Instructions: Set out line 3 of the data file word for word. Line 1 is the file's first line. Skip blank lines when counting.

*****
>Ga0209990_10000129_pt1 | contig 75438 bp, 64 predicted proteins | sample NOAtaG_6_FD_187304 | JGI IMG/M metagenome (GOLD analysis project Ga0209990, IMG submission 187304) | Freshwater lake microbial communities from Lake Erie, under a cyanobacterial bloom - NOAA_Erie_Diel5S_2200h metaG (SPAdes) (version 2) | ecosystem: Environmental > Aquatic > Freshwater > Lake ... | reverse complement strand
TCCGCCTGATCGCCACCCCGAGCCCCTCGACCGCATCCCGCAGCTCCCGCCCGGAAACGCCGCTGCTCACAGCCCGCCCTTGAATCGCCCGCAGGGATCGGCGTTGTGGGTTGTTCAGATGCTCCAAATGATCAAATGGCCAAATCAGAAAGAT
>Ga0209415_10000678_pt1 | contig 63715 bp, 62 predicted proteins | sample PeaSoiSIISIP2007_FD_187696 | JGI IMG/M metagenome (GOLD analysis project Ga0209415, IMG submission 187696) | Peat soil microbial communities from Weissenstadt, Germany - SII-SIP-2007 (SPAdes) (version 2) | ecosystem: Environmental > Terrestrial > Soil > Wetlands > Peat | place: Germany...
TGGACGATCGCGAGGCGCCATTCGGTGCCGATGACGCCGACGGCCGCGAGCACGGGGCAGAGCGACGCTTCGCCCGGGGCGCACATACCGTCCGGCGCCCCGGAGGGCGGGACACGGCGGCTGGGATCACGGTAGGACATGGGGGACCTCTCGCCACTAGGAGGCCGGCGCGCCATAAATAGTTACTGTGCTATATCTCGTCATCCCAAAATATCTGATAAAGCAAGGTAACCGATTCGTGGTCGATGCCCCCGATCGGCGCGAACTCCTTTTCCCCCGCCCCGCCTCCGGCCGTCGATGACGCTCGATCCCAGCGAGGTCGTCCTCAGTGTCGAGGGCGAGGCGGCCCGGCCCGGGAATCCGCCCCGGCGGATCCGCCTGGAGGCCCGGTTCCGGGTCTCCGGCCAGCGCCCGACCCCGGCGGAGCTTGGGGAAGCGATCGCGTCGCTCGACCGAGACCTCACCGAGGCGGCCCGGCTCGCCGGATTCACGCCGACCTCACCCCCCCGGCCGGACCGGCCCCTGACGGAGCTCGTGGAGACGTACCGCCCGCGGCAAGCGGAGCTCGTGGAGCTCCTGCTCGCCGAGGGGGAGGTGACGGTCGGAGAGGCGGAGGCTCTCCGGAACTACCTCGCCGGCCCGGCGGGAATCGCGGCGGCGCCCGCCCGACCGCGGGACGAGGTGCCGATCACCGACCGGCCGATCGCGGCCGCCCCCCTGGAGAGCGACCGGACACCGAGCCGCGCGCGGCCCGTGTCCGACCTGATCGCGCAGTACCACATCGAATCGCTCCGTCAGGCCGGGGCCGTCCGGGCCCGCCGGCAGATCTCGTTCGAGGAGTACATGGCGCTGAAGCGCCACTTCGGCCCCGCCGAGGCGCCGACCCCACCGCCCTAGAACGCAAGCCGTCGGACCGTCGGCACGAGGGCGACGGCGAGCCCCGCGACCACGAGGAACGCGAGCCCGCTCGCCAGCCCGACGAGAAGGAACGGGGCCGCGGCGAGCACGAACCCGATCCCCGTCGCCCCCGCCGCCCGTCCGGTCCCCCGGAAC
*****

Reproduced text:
>Ga0209415_10000678_pt1 | contig 63715 bp, 62 predicted proteins | sample PeaSoiSIISIP2007_FD_187696 | JGI IMG/M metagenome (GOLD analysis project Ga0209415, IMG submission 187696) | Peat soil microbial communities from Weissenstadt, Germany - SII-SIP-2007 (SPAdes) (version 2) | ecosystem: Environmental > Terrestrial > Soil > Wetlands > Peat | place: Germany...